Why the book list, people might ask. Why? Well, folks, I suggest that reading a few of these, followed by some serious thought and observations, might open some eyes. More than that, analysis of many of these plots has the potential to open minds.

Friends, family, readers, can you suggest other titles?

A Case of Nixonian Deja Vu

It was a warm summer night, back in August of 1974. My friends and I were performing in a solo recital at music camp. A handful of us had performed in past years, so it felt more like a friendly get-together than a scholarship competition. During the other students’ performances, we sat on a small porch behind the back entrance to the gymnasium stage. And we talked, quietly, on this warm summer night.

“Really, who cares what happens tonight in this little recital of ours?” a pianist friend stated softly. “The president is resigning tonight. He might be quitting the White House right now.” We nodded. We were just young teenagers, all of us, but we knew this was big. We had seen bits and pieces of the Watergate scandal as it unfolded, and whatever our level of understanding of the whole mess, we knew that our tiny little recital was meaningless in comparison to the real world beyond.

Decades later, I can look back at that night in a different way. Maybe we should have been impressed at how quiet it was; no coup, no riots, just a warm August night and a gym full of young musicians. In Washington, D.C. the power was moving smoothly from Richard Nixon to Gerald Ford, and the country would go on.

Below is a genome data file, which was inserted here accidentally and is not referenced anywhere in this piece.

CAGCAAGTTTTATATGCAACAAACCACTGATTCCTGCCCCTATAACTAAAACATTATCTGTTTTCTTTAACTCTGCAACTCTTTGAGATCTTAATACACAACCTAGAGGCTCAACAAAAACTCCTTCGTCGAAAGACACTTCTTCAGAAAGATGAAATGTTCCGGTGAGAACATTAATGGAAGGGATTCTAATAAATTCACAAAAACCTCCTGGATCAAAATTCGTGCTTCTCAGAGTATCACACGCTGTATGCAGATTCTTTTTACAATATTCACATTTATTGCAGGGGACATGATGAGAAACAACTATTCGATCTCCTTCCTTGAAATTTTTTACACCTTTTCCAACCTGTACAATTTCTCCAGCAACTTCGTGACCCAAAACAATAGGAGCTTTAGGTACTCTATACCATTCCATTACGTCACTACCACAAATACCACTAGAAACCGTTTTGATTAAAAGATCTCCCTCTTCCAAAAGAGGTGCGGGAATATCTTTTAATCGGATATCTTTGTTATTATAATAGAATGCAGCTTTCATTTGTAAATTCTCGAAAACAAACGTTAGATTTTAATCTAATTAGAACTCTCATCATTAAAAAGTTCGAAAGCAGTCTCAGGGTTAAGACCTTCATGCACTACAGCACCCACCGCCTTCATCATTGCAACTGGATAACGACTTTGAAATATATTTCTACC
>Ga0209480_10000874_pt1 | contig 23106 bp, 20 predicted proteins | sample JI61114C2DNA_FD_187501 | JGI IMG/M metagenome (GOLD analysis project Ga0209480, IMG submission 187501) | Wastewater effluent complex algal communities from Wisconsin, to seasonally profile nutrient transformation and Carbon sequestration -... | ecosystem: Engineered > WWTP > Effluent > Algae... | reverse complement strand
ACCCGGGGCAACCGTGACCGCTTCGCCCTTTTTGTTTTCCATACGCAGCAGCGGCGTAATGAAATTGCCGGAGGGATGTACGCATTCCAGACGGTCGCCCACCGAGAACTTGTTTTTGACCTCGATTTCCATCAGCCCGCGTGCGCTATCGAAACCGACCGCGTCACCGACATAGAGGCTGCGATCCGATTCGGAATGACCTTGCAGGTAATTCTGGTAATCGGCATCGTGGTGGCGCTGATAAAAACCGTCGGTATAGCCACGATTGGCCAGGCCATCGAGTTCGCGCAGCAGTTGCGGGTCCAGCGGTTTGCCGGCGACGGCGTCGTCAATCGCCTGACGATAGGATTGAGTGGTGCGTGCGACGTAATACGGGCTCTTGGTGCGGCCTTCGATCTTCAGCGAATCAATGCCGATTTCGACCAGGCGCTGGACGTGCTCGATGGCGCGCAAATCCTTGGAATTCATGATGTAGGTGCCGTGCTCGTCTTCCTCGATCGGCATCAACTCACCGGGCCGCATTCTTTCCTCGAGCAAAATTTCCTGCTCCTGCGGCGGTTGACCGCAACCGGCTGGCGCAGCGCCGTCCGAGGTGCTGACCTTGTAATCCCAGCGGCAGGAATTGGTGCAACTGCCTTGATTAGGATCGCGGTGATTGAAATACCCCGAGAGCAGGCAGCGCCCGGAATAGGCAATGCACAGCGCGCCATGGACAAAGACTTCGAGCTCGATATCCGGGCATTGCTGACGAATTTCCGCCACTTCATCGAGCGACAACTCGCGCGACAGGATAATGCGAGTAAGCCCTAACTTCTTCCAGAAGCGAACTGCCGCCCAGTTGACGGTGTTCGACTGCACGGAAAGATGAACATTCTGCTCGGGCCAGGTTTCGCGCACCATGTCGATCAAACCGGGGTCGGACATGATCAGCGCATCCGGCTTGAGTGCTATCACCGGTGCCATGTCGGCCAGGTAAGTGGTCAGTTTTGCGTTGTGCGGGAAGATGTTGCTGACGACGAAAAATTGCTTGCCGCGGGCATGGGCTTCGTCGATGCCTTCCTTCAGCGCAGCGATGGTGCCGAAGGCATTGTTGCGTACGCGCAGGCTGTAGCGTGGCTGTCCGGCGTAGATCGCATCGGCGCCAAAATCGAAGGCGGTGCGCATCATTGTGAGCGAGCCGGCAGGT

Decades later I also know that the transfer of power wasn’t happening that night as we took our turns playing for the audience and the judges. Gerald Ford was sworn in the next day around noon after Nixon formally resigned. The previous evening, while my friends and I sat backstage, the President had made the speech announcing his impending resignation. “By taking this action,” he told the country, “I hope that I will have hastened the start of the process of healing which is so desperately needed in America.”

I can’t help but see parallels to Watergate in the rocky start to the current administration. Wiretapping then, hacker invasions of email now. Firing the special prosecutor; firing the attorney general. Nixon wasn’t fond of journalists, either, including the two investigative reporters from the Washington Post. Many of Nixon’s lies were those of omission, not the outright falsehoods that masquerade as alternative facts today, but the atmosphere is the same: truth optional.

Decades ago, we young teenagers didn’t feel worried. We knew it was a night for the history books, but we also knew that our concerts and our lives would go on as usual. When school started, our history teachers might ask “Where were you when…?” and we would answer that it was pretty much an ordinary night at music camp. No fireworks, no danger, just a solo recital in a college gym.

Somehow, I can’t muster up that same sense of calm today.